Inquiries into Truth and Interpretation: Philosophical Essays Volume 2
David Bourget (Western Ontario)
David Chalmers (ANU, NYU)
Rafael De Clercq
Jack Alan Reynolds
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Clarendon Press (2001)
Donald Davidson presents a new edition of the 1984 volume which set out his enormously influential philosophy of language. Inquiries into Truth and Interpretation has been a central point of reference and a focus of controversy in the subject ever since, and its influence has extended into linguistic theory, philosophy of mind, and epistemology. This new edition features an additional essay, previously uncollected. The central question which these essays address is what it is for words to mean what they do. Davidson argues that a philosophically instructive theory of meaning should acknowledge the holistic nature of linguistic understanding, in that it should provide an interpretation of all utterances, actual and potential, of a speaker or group of speakers; and that it should not rely upon the concepts it attempts to explain, in that it should be verifiable independently of knowledge of the detailed propositional attitudes of the speaker. Among the topics covered in the essays are the relation between theories of truth and theories of meaning, translation, quotation, belief, radical interpretation, reference, metaphor, and communication.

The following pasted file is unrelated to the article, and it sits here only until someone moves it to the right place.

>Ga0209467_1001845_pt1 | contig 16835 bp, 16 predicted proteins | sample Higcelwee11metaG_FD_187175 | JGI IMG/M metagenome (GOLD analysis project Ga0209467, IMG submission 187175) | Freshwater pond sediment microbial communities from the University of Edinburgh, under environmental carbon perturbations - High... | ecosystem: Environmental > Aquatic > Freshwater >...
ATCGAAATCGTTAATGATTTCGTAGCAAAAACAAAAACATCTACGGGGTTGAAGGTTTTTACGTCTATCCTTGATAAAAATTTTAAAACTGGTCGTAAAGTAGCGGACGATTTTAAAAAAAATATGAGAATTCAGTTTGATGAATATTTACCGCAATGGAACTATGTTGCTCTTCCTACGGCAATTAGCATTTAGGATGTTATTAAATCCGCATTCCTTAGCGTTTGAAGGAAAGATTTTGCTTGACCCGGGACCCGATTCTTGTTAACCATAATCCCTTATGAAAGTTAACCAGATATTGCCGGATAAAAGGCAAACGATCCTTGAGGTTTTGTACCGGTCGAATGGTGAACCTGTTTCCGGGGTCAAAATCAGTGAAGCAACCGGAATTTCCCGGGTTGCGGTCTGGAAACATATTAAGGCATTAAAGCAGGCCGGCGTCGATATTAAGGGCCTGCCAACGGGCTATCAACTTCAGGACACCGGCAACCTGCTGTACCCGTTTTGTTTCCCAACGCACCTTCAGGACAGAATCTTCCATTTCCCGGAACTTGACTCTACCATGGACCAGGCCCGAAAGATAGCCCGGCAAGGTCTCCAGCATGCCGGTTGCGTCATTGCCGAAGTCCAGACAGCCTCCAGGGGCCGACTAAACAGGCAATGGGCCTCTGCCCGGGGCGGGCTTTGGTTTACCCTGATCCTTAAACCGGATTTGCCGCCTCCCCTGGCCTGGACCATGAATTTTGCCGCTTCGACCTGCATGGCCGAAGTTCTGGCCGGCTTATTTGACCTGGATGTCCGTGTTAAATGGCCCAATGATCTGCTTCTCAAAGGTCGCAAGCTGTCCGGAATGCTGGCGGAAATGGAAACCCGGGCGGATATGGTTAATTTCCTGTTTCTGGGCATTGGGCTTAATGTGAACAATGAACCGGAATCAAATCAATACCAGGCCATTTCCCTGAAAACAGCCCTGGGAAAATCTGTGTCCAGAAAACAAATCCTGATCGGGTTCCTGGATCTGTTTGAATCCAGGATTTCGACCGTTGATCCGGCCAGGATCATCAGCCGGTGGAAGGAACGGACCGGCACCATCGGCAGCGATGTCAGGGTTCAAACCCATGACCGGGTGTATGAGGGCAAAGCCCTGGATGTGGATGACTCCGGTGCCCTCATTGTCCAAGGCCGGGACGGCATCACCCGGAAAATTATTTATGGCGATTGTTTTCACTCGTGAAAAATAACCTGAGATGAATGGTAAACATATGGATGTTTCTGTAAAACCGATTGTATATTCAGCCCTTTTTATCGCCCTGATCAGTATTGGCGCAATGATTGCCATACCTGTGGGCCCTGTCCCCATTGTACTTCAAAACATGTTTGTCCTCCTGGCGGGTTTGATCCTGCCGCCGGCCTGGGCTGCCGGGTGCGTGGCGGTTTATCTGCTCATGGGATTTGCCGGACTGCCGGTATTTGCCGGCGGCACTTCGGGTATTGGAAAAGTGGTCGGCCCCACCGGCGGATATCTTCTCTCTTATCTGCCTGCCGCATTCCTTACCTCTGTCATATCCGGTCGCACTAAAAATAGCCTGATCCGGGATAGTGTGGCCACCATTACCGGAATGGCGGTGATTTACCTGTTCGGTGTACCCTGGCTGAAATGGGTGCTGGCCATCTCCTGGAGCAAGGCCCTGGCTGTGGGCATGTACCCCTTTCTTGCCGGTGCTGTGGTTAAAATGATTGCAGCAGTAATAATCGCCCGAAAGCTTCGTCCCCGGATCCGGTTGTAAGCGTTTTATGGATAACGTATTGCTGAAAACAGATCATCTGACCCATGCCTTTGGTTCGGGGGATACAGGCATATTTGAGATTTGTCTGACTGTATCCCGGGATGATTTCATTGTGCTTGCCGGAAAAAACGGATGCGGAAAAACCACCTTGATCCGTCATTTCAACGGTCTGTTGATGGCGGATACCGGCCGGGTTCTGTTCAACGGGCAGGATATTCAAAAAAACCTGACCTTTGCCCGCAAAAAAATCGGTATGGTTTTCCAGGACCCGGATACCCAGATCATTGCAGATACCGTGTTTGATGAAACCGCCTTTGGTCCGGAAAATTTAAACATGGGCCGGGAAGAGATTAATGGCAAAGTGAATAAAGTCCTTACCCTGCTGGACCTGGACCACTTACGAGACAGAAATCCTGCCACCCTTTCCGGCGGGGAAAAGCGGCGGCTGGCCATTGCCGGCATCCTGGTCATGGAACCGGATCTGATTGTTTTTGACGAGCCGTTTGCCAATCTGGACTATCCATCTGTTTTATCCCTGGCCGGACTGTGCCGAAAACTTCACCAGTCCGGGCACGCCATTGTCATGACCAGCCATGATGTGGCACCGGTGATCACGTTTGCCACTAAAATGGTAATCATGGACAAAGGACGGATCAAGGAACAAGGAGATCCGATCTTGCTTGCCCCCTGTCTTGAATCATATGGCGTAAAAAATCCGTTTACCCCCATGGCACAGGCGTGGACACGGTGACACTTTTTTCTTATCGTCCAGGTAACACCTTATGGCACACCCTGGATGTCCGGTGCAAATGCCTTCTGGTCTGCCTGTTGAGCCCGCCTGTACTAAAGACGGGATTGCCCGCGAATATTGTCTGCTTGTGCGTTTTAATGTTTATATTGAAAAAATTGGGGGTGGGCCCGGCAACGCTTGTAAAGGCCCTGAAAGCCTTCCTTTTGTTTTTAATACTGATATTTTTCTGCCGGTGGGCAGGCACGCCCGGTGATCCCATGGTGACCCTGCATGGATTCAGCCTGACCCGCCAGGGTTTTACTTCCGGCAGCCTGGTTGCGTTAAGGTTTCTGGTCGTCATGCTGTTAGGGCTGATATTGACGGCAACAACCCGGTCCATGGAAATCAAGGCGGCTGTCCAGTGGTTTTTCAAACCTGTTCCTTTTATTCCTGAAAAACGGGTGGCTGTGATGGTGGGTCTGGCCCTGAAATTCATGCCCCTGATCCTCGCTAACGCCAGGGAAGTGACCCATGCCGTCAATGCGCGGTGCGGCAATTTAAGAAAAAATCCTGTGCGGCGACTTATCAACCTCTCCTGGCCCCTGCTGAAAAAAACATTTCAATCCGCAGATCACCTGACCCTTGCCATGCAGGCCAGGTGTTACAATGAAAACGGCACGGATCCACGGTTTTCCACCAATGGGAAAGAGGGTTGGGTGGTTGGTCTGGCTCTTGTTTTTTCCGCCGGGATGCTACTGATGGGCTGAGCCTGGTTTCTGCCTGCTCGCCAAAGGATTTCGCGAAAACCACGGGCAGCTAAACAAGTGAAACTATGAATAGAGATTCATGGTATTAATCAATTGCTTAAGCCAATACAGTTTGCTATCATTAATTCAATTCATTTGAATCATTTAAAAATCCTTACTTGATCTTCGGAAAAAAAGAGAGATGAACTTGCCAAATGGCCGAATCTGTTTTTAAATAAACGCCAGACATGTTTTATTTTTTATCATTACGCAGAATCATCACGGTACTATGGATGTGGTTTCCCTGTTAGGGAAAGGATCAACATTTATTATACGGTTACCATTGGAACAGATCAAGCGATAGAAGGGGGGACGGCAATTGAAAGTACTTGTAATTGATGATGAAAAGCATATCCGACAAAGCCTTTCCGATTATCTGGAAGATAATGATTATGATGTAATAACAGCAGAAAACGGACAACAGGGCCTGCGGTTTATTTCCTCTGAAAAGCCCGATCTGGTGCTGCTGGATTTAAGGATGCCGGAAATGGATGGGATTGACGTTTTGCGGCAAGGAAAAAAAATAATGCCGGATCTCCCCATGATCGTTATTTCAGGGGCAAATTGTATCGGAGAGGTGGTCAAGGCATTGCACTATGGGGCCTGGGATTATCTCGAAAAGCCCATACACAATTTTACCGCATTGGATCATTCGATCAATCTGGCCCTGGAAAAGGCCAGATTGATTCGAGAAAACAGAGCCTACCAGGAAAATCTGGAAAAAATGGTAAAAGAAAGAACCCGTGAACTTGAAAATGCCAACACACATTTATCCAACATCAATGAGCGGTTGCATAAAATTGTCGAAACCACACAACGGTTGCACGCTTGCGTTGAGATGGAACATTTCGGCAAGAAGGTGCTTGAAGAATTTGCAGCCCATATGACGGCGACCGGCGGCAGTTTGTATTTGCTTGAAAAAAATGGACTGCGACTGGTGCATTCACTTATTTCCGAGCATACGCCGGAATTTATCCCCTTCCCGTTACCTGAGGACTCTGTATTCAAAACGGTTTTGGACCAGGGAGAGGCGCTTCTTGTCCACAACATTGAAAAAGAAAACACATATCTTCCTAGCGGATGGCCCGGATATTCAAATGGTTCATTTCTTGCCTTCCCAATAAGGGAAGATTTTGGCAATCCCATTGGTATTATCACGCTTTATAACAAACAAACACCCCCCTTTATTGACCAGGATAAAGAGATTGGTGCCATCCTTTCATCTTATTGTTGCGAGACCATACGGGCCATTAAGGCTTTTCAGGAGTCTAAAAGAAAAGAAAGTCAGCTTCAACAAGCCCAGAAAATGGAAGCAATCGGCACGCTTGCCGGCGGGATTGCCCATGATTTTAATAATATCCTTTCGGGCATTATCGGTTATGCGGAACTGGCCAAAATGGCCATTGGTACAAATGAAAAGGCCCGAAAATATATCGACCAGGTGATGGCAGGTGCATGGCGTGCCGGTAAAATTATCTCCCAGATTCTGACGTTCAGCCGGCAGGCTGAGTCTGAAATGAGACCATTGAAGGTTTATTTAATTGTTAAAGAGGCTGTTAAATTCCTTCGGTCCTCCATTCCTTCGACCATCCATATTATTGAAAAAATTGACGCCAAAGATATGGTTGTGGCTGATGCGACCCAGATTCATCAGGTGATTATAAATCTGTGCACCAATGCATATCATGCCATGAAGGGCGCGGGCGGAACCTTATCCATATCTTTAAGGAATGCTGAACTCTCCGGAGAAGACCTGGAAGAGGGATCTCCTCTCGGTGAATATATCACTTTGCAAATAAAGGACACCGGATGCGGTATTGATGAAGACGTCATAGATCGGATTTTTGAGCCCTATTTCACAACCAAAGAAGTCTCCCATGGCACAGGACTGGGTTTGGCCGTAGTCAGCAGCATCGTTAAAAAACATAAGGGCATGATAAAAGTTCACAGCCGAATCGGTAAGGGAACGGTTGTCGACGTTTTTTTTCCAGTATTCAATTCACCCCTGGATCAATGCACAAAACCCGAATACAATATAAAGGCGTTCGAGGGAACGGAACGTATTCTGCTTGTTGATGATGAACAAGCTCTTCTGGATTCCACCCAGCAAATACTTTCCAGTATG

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Citations of this work BETA
Ofra Magidor (2009). Category Mistakes Are Meaningful. Linguistics and Philosophy 32 (6):553-581.
Ernie Lepore & Kirk Ludwig (2011). Truth and Meaning Redux. Philosophical Studies 154 (2):251-77.
Thomas Spitzley (2009). Self-Knowledge and Rationality. Erkenntnis 71 (1):73 - 88.
Peter B. M. Vranas (2008). New Foundations for Imperative Logic I: Logical Connectives, Consistency, and Quantifiers. Noûs 42 (4):529-572.
Nathaniel Goldberg (2009). Triangulation, Untranslatability, and Reconciliation. Philosophia 37 (2):261-280.
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